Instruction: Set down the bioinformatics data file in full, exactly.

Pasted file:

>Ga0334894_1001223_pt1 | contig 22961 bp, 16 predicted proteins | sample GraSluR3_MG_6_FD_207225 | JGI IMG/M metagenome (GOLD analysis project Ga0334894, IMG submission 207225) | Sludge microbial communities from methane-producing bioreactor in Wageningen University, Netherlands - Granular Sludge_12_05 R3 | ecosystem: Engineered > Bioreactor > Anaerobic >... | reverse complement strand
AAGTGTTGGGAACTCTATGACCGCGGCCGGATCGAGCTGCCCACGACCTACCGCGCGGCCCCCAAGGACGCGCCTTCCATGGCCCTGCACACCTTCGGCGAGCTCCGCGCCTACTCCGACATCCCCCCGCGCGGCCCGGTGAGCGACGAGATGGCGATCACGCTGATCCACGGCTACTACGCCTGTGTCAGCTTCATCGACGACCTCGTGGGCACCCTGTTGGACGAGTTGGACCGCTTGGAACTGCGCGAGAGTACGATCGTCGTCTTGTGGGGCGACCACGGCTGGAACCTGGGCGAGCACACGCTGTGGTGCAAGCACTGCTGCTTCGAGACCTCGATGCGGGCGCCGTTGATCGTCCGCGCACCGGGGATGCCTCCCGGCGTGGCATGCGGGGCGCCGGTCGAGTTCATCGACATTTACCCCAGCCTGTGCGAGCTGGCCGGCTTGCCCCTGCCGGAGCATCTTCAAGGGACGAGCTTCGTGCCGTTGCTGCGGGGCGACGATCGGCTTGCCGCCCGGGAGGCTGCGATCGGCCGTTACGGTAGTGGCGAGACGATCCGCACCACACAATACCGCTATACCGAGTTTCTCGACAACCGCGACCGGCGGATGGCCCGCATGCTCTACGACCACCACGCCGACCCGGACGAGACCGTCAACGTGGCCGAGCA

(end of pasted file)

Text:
>Ga0334894_1001223_pt1 | contig 22961 bp, 16 predicted proteins | sample GraSluR3_MG_6_FD_207225 | JGI IMG/M metagenome (GOLD analysis project Ga0334894, IMG submission 207225) | Sludge microbial communities from methane-producing bioreactor in Wageningen University, Netherlands - Granular Sludge_12_05 R3 | ecosystem: Engineered > Bioreactor > Anaerobic >... | reverse complement strand
AAGTGTTGGGAACTCTATGACCGCGGCCGGATCGAGCTGCCCACGACCTACCGCGCGGCCCCCAAGGACGCGCCTTCCATGGCCCTGCACACCTTCGGCGAGCTCCGCGCCTACTCCGACATCCCCCCGCGCGGCCCGGTGAGCGACGAGATGGCGATCACGCTGATCCACGGCTACTACGCCTGTGTCAGCTTCATCGACGACCTCGTGGGCACCCTGTTGGACGAGTTGGACCGCTTGGAACTGCGCGAGAGTACGATCGTCGTCTTGTGGGGCGACCACGGCTGGAACCTGGGCGAGCACACGCTGTGGTGCAAGCACTGCTGCTTCGAGACCTCGATGCGGGCGCCGTTGATCGTCCGCGCACCGGGGATGCCTCCCGGCGTGGCATGCGGGGCGCCGGTCGAGTTCATCGACATTTACCCCAGCCTGTGCGAGCTGGCCGGCTTGCCCCTGCCGGAGCATCTTCAAGGGACGAGCTTCGTGCCGTTGCTGCGGGGCGACGATCGGCTTGCCGCCCGGGAGGCTGCGATCGGCCGTTACGGTAGTGGCGAGACGATCCGCACCACACAATACCGCTATACCGAGTTTCTCGACAACCGCGACCGGCGGATGGCCCGCATGCTCTACGACCACCACGCCGACCCGGACGAGACCGTCAACGTGGCCGAGCA